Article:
Football: Northwestern continues 2010 campaign with trip to Rice

Colin Becht

While Northwestern’s matchup with Rice is listed on the schedule as an away game, for many of the Wildcats players, the game will be the closest they come to home.

The (2-0) Cats will travel to Houston this Saturday to take on the (1-1) Owls of Conference USA at 6 p.m., bringing with them five players from the Houston area.

“I couldn’t wait to go back home,” sophomore cornerback and Houston-native Demetrius Dugar said. “I saw that game on the schedule and my eyes lit up.”

With the game close to home, players such as Dugar and freshman wide receiver Venric Mark have been dealing with many extra ticket requests. With those friends and family members in the stands comes added pressure.

“Of course I’m going to have family and friends there,” said Mark, who went to high school about 20 minutes from Rice. “I’ve just got to stay focused. That’s obviously going to be a distraction. I can’t get too high, can’t get too low.”

Mark said that between family, friends and high school coaches, he would likely have between 20 and 30 people attending.

Fearing a distraction from having to deal with many ticket requests, coach Pat Fitzgerald set a deadline on his Houstonians.

“I told them their business had to be handled by (Monday) or I might not take them,” Fitzgerald said. “How about that? They weren’t very happy about that.”

Beyond distributing tickets, the local players also face the pressure of trying to come up with a breakout game in front of their friends and family.

“I’m just making sure that I stay focused,” senior cornerback Justan Vaughn of Pearland, Texas, said. “I’m trying to take care of my business during the week when it comes to gameplan-wise, and go out there and put on a good performance in front of my home crowd.”

The five Houstonians on NU’s roster is nothing new, despite the more than 1,000-mile distance. Each year since 2001, there have been between four and nine players from the Houston area on the Cats roster.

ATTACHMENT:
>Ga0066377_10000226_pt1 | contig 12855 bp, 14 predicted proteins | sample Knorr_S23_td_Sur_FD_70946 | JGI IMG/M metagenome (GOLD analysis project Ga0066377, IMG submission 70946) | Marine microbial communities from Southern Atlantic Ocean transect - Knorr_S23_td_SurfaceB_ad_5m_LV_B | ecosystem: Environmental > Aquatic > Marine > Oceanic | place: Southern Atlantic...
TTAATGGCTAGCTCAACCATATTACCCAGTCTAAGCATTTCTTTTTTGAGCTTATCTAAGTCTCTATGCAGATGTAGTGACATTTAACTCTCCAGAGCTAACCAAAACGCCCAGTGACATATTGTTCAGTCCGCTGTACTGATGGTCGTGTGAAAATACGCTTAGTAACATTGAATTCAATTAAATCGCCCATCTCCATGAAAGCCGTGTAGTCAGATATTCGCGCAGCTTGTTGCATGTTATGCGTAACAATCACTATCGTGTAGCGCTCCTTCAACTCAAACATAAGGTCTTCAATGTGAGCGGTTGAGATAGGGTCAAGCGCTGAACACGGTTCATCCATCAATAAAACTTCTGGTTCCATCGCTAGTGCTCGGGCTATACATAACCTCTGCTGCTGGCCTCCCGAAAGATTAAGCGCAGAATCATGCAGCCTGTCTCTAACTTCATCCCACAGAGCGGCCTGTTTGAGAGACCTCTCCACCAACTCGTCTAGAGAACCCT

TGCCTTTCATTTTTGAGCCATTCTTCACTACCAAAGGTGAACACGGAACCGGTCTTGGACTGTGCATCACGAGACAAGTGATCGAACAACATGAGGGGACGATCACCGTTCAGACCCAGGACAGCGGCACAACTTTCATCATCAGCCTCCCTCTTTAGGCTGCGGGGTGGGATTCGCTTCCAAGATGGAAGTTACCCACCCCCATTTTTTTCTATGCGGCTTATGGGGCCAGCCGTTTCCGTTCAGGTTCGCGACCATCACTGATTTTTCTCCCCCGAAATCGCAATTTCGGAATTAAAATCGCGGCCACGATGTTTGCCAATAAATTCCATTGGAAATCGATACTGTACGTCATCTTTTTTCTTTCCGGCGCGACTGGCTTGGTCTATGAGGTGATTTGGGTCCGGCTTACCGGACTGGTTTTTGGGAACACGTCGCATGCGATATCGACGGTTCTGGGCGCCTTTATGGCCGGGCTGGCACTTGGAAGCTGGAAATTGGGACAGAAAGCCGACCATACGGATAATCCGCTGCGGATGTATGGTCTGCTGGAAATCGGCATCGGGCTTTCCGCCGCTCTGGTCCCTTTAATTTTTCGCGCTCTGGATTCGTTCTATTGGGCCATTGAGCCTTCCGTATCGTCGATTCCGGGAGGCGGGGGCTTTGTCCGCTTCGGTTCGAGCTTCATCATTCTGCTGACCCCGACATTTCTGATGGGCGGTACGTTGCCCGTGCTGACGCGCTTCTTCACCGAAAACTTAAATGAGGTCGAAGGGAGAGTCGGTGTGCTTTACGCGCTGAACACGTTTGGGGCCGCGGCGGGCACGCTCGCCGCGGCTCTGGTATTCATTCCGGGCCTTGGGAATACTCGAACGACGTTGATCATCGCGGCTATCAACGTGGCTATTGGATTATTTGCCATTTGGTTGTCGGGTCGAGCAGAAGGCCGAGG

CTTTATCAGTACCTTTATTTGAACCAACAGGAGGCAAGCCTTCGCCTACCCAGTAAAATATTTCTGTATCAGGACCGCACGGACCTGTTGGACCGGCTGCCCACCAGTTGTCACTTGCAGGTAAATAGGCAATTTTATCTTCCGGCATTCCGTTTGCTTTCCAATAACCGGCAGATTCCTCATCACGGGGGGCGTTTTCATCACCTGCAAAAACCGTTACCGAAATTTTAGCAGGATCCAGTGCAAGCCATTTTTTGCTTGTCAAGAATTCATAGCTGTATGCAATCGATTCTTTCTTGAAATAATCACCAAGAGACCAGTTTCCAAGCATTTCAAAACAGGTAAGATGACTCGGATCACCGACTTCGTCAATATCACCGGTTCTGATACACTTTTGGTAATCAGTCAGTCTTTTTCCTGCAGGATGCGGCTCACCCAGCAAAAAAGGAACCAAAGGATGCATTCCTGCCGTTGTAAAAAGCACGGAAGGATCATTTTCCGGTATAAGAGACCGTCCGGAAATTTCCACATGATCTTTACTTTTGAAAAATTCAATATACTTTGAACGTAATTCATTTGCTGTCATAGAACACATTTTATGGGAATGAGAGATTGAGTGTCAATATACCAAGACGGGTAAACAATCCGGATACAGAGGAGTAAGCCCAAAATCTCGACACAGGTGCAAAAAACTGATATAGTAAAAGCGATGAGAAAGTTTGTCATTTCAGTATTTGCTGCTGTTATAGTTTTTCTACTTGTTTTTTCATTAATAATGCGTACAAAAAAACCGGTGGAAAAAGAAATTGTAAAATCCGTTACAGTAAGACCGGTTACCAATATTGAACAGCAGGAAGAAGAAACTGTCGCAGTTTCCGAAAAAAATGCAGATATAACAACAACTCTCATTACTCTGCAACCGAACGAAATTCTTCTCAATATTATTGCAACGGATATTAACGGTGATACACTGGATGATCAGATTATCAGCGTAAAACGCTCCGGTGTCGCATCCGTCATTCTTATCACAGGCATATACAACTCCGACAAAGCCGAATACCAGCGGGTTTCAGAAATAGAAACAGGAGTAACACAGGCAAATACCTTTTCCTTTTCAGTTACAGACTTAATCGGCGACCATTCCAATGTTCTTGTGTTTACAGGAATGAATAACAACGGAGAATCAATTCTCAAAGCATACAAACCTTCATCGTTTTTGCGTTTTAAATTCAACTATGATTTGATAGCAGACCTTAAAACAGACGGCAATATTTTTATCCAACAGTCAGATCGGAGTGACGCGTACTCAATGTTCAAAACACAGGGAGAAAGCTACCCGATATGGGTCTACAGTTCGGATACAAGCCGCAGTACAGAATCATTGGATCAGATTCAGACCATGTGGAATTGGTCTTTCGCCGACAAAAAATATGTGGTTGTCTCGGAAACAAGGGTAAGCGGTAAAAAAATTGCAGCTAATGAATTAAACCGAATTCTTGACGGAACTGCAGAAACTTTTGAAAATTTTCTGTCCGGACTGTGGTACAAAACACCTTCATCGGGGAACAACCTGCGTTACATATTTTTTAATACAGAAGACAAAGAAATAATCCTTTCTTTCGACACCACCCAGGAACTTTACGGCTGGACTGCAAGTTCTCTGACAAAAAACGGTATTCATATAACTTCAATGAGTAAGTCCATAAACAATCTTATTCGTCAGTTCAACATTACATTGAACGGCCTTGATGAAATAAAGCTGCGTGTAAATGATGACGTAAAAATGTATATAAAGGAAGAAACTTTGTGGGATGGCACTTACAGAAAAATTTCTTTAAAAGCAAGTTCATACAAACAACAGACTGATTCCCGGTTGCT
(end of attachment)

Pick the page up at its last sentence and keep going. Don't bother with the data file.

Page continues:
Fitzgerald said this trend was established by increased efforts to recruiting in the area.

“We hard-target some cities outside the (Chicagoland) area where we have a footprint,” Fitzgerald said. “Houston is one of those cities.”

More recently, NU, and the Big Ten in general, has benefitted from increased national exposure provided by the Big Ten Network.

“The Big Ten Network has helped,” Fitzgerald said. “All of our games are aired down in Houston.”

For the players from Houston, they face the decision between playing for local schools such as Rice, and branching out to the Midwest.

“I really didn’t want to stay home,” Vaughn said, who was recruited by Rice. “I wanted to get a chance to go and develop in another city. So, I didn’t end up going to Rice.”

Vaughn chose NU even though his father had gone to Rice.

Rice was the first school to offer a scholarship to Mark, and he made his first official visit to the school. He has attended camps with Owls running back Sam McGuffie, played in high school with linebacker Cameron Nwosu and shared his official visit to Rice with punt returner Andy Erickson.

Vaughn said he too was familiar with McGuffie after watching McGuffie play during his senior year.

“He seems like a pretty good back, a good athlete,” Vaughn said. “I’m looking forward to playing against him.”

The biggest challenge facing NU will be stopping a Rice offense with plenty of potential for a big play. The Owls already have had 10 plays go for 20 or more yards, including nine pass plays.

Three of Rice’s five touchdowns this year have come from plays outside the red zone.

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